Carol Vorderman ‘disgusted’ by women’s minister’s absence from menopause hearing
Carol Vorderman said she is “absolutely disgusted” by the words and actions of two Government ministers as the television presenter appeared before MPs to discuss menopause and the workplace.
The former Countdown star said Women’s Minister Maria Caulfield could not “be bothered to turn up” having refused to appear before the Women and Equalities Committee.
Vorderman added that she had been left “horrified” by comments made by Equalities Minister Kemi Badenoch who did make an appearance before the committee at the beginning of the month.
At that hearing, the minister dismissed suggestions that the menopause should be given a special legally protected status.
Ms Badenoch argued women could already make use of anti-discrimination measures based on age, sex and disability and said the menopause was on a long list of characteristics that campaigners had claimed should be written into the Equality Act, including “having ginger hair” or “being short”.
In a passionate response during a hearing on Wednesday, Vorderman said: “I could not, as a woman, a post-menopausal woman who is from a working class background, get over the patronising statements that she made. I thought they were insulting, they were insulting to all women.”
She said Ms Badenoch had characteristically compared women going through “terrible, terrible menopausal symptoms” with ginger-haired or short people.
Vorderman, who is patron of the campaign group Menopause Mandate, added: “What am I listening to here? It’s the 21st century. This was like going back 100 years to when women just had the vote. I could not believe it.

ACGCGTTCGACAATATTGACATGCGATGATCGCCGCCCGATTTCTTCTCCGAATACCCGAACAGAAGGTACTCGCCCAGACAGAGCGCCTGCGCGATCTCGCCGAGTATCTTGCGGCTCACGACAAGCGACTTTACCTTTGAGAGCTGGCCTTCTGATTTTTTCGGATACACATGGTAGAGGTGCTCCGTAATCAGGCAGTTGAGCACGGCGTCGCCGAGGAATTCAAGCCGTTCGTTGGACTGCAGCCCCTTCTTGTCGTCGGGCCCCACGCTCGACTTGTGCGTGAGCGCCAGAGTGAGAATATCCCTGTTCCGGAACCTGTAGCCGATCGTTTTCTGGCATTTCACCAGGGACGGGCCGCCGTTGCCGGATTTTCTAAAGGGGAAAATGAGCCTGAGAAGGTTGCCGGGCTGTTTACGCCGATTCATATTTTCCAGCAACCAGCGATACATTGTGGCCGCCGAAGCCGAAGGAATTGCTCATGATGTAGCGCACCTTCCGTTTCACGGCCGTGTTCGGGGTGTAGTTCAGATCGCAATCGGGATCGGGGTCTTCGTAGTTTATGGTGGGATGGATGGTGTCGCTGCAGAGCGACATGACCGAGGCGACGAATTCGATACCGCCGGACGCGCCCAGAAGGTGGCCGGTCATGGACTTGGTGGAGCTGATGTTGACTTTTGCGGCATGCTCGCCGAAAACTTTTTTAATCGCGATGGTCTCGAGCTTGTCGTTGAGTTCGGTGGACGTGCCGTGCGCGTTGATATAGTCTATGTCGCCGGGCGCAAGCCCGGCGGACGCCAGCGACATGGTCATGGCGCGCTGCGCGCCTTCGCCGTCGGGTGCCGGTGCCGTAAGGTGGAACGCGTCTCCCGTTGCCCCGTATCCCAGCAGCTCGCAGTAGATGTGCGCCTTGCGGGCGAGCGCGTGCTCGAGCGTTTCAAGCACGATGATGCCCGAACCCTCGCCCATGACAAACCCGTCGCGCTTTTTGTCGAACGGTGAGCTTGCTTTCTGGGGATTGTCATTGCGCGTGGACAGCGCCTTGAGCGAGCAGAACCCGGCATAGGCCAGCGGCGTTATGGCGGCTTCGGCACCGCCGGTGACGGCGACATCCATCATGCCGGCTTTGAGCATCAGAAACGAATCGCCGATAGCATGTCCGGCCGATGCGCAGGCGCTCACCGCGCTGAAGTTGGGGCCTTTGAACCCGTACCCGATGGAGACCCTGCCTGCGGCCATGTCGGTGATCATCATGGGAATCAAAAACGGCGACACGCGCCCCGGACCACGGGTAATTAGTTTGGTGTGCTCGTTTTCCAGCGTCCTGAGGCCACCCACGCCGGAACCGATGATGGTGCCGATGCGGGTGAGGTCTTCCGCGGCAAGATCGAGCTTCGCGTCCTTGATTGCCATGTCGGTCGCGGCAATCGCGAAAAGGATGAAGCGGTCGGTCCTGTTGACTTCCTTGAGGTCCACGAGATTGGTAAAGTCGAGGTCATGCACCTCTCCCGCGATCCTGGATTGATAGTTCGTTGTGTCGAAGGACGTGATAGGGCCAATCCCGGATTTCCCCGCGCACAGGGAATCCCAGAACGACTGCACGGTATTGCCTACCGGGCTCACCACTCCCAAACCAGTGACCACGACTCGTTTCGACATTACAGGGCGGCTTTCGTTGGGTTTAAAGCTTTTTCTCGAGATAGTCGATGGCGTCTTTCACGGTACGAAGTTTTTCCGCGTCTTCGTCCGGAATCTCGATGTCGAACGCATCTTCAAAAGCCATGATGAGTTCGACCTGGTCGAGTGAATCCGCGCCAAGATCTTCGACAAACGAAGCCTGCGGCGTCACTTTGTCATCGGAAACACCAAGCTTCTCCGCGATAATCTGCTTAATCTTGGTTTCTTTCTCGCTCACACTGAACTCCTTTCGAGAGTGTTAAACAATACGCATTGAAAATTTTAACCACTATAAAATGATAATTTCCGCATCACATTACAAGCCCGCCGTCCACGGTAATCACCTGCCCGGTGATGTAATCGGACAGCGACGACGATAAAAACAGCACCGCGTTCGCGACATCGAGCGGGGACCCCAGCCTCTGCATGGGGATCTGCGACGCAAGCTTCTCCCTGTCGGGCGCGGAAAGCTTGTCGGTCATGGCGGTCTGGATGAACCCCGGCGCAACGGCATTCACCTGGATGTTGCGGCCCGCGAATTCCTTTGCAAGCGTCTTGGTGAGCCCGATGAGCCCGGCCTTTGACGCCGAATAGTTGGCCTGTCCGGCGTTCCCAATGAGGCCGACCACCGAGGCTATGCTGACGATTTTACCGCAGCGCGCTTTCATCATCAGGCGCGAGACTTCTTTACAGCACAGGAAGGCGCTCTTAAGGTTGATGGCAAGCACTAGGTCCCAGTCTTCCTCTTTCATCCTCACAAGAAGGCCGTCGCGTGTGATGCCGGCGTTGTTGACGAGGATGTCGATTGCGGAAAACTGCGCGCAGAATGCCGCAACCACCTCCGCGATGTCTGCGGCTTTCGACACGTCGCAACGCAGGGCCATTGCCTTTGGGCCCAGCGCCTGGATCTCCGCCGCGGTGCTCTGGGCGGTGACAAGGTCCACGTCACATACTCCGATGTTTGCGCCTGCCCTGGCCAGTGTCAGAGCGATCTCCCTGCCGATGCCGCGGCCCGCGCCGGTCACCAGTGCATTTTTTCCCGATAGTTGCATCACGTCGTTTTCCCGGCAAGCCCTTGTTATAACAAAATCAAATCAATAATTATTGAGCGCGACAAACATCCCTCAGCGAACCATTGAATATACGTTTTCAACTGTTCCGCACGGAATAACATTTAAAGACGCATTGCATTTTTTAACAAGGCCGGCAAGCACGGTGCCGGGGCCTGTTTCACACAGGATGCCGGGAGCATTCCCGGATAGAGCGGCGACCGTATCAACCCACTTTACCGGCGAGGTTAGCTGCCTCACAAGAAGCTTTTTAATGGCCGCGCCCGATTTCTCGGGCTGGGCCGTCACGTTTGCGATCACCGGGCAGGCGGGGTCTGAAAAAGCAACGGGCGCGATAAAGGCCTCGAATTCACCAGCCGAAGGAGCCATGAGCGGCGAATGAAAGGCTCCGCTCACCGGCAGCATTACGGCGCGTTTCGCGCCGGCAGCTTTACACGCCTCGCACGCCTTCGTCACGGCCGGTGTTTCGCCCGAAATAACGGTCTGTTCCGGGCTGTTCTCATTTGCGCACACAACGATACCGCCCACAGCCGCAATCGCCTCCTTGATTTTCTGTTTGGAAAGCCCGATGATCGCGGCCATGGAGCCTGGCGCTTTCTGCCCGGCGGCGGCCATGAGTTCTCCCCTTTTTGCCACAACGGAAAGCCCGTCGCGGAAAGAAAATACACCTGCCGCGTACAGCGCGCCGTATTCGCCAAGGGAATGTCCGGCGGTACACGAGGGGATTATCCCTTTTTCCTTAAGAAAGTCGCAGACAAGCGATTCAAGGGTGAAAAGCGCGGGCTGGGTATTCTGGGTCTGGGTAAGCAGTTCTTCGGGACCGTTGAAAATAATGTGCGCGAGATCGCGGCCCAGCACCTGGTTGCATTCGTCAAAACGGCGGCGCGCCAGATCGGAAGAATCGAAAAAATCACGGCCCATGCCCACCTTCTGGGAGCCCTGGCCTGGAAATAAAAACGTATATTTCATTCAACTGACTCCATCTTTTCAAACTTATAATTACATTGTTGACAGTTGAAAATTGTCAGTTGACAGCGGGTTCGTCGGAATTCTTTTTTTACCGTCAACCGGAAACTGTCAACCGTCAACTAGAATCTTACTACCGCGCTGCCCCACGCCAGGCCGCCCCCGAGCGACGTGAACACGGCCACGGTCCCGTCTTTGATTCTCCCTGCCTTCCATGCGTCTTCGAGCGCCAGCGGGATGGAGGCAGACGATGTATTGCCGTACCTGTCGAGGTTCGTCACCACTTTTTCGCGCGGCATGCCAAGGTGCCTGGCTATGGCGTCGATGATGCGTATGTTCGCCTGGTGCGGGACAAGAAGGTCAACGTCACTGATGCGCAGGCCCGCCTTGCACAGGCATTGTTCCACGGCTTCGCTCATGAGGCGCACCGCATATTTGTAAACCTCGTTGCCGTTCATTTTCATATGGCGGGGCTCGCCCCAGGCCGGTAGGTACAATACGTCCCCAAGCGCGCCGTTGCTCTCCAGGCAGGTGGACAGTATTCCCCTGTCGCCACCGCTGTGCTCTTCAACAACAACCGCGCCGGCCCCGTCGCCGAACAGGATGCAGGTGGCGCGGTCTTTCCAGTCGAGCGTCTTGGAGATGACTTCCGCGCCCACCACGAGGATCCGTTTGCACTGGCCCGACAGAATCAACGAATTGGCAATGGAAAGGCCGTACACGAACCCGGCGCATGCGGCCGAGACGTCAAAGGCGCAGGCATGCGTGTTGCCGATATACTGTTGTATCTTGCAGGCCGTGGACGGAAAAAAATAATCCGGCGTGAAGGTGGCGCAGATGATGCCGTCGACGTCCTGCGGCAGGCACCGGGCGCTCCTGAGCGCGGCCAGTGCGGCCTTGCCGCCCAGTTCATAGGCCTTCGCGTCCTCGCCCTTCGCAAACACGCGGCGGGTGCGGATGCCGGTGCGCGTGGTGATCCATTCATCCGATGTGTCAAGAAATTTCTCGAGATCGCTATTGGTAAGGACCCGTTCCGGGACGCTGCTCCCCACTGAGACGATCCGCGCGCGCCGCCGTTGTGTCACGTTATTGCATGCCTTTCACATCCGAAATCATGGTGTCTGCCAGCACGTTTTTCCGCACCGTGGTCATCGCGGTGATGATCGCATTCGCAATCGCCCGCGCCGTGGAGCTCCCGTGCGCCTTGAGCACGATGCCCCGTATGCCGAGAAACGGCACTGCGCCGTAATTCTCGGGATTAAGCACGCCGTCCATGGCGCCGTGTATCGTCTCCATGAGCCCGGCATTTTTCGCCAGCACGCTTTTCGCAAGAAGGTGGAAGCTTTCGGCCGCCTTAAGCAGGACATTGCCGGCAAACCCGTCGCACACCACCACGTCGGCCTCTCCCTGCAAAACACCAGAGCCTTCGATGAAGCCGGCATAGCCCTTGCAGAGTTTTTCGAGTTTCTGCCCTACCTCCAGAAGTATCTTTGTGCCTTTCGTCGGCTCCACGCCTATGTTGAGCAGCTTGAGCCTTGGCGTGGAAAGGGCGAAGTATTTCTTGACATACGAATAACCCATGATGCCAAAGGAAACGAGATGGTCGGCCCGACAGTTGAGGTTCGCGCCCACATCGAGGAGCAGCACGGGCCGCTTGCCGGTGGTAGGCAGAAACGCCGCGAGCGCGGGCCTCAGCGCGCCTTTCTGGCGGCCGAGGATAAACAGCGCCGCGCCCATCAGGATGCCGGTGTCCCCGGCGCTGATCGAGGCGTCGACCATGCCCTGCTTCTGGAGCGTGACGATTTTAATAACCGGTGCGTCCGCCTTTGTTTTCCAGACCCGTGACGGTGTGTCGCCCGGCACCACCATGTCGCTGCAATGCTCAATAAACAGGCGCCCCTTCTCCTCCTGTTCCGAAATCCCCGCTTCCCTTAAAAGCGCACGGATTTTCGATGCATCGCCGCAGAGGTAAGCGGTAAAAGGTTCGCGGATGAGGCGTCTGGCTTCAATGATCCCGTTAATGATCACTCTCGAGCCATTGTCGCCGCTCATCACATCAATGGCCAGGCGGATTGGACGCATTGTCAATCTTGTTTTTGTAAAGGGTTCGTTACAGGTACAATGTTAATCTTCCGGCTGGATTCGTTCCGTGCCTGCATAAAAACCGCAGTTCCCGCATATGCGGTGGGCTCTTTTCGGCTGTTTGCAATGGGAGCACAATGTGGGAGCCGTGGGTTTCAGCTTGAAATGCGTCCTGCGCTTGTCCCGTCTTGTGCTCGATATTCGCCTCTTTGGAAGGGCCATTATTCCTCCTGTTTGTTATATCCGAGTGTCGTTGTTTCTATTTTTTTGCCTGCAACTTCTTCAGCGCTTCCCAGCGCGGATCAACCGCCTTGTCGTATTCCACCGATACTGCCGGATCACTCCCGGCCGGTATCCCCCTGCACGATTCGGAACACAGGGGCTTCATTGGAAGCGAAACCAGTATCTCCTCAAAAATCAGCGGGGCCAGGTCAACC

“Women make up almost half of the workforce and yet these are the two women in Government who are meant to be representing the female population. I was disgusted to be perfectly honest, by both of them, absolutely disgusted.”
Mariella Frostrup, chair of Menopause Mandate, suggested the Government could be “meno-washing” rather than taking real action on menopause and women’s rights as she also accused Ms Caulfield of not bothering to turn up
She referred to having been to companies, given talks about menopause and heard about the policies they have in place but then speaking to female employees who told her “it’s all lies, they’re doing nothing”.
She said the current situation feels like “treading water which is only heightened by the fact that the minister can’t be bothered to turn up”.
She added: “They’ll (the Government) appoint any number of tsars and ambassadors and you name it, but actually really we’re not a minority interest, we’re 52% of the population, we don’t need actually a women’s health ambassador or an HRT tsar or a menopause ambassador if we just had equal treatment.”
She told MPs Ms Caulfield’s absence “suggests to me that the Government is paying lip service to it, is perhaps meno-washing themselves, just like the companies that I’ve visited where women complain about it”.
Committee chairwoman Caroline Nokes confirmed at the end of the session that Ms Caulfield is expected to appear for a hearing in June.
She said the employment minister Guy Opperman has offered to appear alongside Helen Tomlinson who was appointed this month as England’s first menopause employment champion.